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Who went there?

“I say, Holmes, whatever do you suppose left such odd impressions in the snow over there?

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“Odd, my dear Watson? I should say, rather, exactly what would be expected from a female circus dog with one lame trotter, walking erect, bearing on her shoulders a juvenile bonobo in a mauve linsey-woolsey cape, carrying in its right hand a rutabaga—by the leafy top, mind—and in its left a toy umbrella whose ivory point drags on the ground. -Each, of course, wearing a sailor cap and chewing, respectively, a salted sow’s-ear and a stalk of sugar cane.”

“Astonishing, Holmes! Though perhaps I should expect no less. But tell, pray, which subtle clues in yon whiteness revealed so much to your keen gaze?”

“In the snow? None. I merely chanced to observe the motley party pass this spot ere we rounded the corner, reflected in the glass of your pocket watch, which you have left dangling by the gold chain given you by that grateful heiress.”


Though most tracks hereabouts tend a trifle more to the pedestrian, so to speak, some remain fairly mysterious unless one has seen who- or whatever left them, and under what circumstances. For example, these segmented lines, proud of the ice by up to an inch, might (from stride length and weight of impression in what had been light powder snow, later blowing away everywhere not compacted by skis) be assigned to an adult male human, perhaps with W for one or more of his initials.

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Other imprints may have a distinctly artificial aspect, like this “negative snowflake”

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that could have been some kind of practical joke or artistic whim, but in fact was indifferently created by such a pair as these

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crossing in opposition.

 

Sometimes there is a more dynamic story to be read. Any light-aircraft enthusiast will recognize this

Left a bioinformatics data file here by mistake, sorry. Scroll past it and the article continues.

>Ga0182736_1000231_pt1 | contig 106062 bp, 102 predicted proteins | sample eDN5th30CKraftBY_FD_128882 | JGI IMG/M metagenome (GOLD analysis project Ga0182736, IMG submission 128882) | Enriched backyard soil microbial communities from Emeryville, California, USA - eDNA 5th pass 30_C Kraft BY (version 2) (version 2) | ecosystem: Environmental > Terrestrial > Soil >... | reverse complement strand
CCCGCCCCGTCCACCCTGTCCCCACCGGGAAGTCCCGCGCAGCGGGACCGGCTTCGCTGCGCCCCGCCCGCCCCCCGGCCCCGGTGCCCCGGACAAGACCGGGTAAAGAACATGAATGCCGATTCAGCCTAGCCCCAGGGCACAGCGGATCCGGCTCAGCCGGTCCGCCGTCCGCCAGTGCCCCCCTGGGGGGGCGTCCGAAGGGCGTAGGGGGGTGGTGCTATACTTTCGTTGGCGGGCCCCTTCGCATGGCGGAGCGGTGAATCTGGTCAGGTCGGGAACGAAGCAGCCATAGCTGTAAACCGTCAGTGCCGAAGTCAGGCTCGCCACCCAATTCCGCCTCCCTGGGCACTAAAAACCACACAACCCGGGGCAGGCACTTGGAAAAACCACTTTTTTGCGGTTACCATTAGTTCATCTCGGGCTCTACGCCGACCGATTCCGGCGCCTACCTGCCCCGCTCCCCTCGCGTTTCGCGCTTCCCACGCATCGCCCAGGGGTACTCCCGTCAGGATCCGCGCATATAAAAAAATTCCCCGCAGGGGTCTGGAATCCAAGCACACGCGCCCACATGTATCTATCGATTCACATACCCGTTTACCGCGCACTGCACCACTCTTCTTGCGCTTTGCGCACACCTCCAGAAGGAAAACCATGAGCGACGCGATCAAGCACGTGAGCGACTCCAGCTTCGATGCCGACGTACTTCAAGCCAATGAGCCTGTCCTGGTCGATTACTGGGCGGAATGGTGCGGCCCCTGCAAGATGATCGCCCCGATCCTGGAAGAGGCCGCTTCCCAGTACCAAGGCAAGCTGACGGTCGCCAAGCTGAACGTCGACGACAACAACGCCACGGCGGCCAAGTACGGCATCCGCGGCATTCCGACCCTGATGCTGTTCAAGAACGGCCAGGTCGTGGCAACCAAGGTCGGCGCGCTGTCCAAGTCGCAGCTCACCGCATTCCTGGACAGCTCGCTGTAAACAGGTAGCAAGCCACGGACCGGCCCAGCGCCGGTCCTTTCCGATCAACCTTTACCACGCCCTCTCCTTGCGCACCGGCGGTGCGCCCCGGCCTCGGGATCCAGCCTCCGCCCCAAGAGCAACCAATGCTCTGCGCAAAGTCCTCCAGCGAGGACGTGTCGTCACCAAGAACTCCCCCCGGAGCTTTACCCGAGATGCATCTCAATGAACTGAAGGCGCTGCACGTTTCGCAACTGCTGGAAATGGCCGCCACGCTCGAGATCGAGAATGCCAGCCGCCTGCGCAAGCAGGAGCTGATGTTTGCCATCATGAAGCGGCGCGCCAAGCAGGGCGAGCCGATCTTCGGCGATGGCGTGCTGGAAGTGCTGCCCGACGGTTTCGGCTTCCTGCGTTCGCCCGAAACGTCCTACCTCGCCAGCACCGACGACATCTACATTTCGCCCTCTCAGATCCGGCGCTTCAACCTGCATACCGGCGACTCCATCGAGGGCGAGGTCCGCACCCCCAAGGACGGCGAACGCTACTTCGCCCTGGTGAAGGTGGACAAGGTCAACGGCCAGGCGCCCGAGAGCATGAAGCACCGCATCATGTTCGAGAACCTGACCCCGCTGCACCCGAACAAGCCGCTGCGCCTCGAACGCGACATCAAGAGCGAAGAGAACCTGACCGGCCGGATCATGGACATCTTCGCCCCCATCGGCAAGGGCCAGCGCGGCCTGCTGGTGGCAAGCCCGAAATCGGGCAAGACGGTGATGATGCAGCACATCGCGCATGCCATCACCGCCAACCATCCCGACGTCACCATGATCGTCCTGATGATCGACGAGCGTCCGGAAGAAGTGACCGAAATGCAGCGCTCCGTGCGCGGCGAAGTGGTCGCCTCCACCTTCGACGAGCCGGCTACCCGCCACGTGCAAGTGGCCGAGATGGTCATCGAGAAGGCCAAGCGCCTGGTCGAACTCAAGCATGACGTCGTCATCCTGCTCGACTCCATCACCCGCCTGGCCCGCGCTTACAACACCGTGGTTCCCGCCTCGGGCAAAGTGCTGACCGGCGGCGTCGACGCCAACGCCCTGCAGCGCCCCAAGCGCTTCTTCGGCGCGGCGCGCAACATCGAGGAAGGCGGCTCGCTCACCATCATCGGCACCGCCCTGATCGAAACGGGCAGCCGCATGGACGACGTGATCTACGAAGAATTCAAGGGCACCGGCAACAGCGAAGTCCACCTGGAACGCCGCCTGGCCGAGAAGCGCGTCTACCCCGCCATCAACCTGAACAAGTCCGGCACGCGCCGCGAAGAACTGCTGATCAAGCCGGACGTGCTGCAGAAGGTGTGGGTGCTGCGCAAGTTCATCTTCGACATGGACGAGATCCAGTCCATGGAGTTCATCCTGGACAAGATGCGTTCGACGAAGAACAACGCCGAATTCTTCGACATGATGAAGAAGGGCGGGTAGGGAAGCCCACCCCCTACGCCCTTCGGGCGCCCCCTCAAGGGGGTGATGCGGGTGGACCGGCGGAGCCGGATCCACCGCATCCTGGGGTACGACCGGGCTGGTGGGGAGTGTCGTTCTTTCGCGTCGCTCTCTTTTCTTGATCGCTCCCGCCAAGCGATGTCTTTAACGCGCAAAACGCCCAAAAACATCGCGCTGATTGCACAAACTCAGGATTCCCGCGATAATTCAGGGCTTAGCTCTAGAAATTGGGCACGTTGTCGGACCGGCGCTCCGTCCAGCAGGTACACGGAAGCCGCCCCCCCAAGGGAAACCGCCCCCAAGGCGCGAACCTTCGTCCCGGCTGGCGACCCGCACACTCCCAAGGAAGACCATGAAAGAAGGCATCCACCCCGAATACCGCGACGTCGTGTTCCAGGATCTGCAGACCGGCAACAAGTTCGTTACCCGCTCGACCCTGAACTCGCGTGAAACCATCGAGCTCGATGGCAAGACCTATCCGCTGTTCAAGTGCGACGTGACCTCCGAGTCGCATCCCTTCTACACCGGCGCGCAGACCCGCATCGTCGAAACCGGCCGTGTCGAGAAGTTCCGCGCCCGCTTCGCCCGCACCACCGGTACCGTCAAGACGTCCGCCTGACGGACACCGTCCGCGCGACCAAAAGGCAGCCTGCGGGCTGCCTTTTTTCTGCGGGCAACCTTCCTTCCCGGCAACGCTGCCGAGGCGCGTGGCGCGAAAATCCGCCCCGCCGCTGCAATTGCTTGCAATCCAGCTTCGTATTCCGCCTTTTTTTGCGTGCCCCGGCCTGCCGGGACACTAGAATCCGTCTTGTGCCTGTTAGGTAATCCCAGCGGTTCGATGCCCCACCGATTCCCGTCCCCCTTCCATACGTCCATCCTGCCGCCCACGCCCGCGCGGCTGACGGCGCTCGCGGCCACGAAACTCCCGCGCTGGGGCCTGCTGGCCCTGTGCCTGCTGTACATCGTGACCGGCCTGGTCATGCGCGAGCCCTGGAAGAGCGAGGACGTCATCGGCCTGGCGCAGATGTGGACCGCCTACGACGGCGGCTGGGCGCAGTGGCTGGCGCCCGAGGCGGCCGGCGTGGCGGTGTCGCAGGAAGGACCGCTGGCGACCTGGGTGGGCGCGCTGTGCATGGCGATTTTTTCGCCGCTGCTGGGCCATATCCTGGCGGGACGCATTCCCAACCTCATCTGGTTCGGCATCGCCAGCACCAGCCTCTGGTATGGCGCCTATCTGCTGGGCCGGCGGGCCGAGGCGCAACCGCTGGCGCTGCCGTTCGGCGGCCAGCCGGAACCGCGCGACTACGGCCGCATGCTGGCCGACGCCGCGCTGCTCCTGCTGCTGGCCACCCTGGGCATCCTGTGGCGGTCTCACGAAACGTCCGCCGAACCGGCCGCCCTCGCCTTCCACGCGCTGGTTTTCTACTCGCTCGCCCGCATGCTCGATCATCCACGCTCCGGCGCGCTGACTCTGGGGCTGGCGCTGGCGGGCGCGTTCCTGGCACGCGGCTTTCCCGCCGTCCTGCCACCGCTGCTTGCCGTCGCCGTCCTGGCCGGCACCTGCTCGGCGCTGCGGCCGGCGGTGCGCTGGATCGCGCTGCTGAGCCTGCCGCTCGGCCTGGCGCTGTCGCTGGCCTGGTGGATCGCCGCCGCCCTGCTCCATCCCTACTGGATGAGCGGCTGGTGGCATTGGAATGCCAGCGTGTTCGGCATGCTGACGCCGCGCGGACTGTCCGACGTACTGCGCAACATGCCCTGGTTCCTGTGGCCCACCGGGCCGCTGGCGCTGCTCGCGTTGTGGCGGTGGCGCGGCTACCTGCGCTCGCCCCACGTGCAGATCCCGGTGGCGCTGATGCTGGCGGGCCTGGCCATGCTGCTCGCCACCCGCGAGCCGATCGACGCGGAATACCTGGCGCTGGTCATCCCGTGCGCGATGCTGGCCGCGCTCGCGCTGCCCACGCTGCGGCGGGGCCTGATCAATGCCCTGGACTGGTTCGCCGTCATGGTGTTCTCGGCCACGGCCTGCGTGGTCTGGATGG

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as an overloaded takeoff into extreme wind shear. Note  ground contact by primary leading edges at both wingtips; lack of debris suggests that no damage was done to the airframe.

 

Back to that first track, here from a slightly more vertical angle:

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It is easier to decipher the inscription when time is unrolled: time since the tracks were laid down, and time over which they were made. It also helps to remember recent weather. In this case, unseasonably warm, with soft snow slush when something walked by once. Then a colder, finer over-fall, shortly before the end of which it passed again. Then almost-melting temperatures to sinter the loose flakes against wind movement without losing detail, then a harder freeze to preserve it all until morning. But what was it? And what made those scratches? As with the doubly fictional Sherlock Holmes vignette above, and with a nod to the great naturalist Lawrence Peter Berra, sometimes you can observe a lot just by watching. In this case, right out the living room window under which these tracks were made, on a path trodden daily by one (or more) of these

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that knows where to look for spilled bird-seed and can’t clearly see or just isn’t much bothered about people and cameras.

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For a wonderful in-the-field experience with a skilled local tracker, devoted naturalist and passionate teacher, contact

trackertrainer@fpond.org

All ages welcome!